Imagine having to attend an important meeting, and your car refuses to start even after many attempts. Then, without thinking, you suddenly check the battery as part of your troubleshooting, not knowing your starter had developed some severe faults.
Suppose your lights are on; it is not the battery but your starter. A bad starter problem is a frustrating situation that determines your mood for the rest of the day. As you read on, you will know the bad starter symptoms to look out for periodically and how to solve them when caught up in such situations.
What Is a Starter?
Any starter has two main parts; the solenoid (relay) and the primary motor, with each one having different responsibilities in starting your car engine. The direct motor turns the crankshaft and the relay engages the drive gear while closing the motor’s electrical contact simultaneously.
The starter is connected to and powered by the battery so a bad battery will be proportional to a bad starter. Without the starter, the car’s engine will not turn over because the crankshaft receives no initiating power to start the vehicle. Hence, the car will need a jumpstart to initiate the engine.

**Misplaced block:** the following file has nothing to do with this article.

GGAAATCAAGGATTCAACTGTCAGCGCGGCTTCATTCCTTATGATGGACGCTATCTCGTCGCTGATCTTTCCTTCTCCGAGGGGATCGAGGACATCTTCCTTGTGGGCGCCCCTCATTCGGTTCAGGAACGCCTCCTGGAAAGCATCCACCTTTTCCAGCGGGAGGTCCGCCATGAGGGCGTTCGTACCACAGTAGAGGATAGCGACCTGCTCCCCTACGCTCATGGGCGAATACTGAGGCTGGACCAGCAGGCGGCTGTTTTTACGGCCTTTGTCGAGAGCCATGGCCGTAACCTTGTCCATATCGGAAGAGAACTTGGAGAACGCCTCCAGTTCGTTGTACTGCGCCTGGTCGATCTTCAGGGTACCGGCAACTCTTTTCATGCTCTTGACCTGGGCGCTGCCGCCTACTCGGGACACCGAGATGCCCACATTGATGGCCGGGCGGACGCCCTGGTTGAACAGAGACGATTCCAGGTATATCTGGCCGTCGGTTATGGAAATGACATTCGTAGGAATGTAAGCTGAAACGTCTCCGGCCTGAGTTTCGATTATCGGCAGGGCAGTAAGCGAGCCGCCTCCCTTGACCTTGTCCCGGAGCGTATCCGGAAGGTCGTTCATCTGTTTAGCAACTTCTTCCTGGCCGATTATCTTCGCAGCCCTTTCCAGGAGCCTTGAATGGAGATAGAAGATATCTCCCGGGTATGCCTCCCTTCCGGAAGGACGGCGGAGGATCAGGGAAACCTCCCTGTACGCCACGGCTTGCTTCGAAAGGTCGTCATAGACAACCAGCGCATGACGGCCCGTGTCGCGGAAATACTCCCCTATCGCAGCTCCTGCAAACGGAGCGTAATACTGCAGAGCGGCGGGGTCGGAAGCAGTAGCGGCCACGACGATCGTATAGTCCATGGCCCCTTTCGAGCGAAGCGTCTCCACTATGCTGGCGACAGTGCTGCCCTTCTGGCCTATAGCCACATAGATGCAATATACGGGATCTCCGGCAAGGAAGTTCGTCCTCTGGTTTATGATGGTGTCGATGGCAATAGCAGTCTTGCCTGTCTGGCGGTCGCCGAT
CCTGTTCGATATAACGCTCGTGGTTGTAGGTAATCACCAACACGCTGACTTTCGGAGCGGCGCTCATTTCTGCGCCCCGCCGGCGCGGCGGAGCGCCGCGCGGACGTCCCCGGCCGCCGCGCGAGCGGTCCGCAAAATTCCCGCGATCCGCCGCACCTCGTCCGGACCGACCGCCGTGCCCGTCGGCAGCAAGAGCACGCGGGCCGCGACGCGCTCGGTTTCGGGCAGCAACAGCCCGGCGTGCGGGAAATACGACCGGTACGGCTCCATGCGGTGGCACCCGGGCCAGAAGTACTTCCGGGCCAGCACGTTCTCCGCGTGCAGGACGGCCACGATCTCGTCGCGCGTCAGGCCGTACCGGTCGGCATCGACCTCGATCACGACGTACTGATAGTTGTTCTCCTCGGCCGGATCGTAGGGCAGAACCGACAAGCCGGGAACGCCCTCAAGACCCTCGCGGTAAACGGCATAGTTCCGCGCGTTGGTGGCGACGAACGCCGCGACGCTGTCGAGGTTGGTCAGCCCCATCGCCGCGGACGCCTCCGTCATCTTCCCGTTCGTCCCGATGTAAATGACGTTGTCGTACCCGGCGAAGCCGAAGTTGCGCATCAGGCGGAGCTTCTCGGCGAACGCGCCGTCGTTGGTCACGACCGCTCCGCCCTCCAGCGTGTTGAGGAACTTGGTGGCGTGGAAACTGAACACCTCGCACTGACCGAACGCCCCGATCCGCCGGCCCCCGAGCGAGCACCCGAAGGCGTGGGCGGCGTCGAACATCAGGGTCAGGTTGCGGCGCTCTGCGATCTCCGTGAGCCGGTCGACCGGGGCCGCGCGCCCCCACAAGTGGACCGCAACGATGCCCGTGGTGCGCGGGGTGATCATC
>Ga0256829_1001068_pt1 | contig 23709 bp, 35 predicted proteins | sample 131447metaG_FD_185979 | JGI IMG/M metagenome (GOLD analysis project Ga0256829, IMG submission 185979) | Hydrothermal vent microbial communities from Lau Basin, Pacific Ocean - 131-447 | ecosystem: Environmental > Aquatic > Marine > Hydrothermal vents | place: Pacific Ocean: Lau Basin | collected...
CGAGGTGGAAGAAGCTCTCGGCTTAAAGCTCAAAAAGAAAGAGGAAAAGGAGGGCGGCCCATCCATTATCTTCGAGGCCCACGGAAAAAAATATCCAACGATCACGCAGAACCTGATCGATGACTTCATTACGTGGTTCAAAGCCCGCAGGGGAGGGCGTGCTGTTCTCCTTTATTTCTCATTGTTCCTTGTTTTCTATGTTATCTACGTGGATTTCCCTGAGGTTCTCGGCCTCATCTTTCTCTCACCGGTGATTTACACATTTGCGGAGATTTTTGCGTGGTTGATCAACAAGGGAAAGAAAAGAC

What Causes a Starter to Go Bad?
It is a fact that wear and tear are as natural to mechanical components as breathing is to humans, and this applies to the starter because it is subject to more significant strain all through its life. Most starter problems are caused by normal wear or poor maintenance by the car owner.
Either way, your starter will eventually go bad after some time. However, this does not happen without prior apparent signs. Although, this is not always the case.
Signs of a Bad Starter
Look for these bad starter symptoms to ascertain the health of your car starter.
1: Engine Won’t Turn Over
The apparent symptoms (among others) of a bad starter are that the engine will not start running after multiple attempts. In this case, either your starter has an electrical problem, or the primary motor has burned out.
Sometimes, your engine will not turn over because you have a battery problem. If you ever experience this as a DIY car owner, then you should troubleshoot the problem or visit your mechanic workshop for an accurate diagnosis of your car.
2: Noise – Clicking, Grinding, or Whirring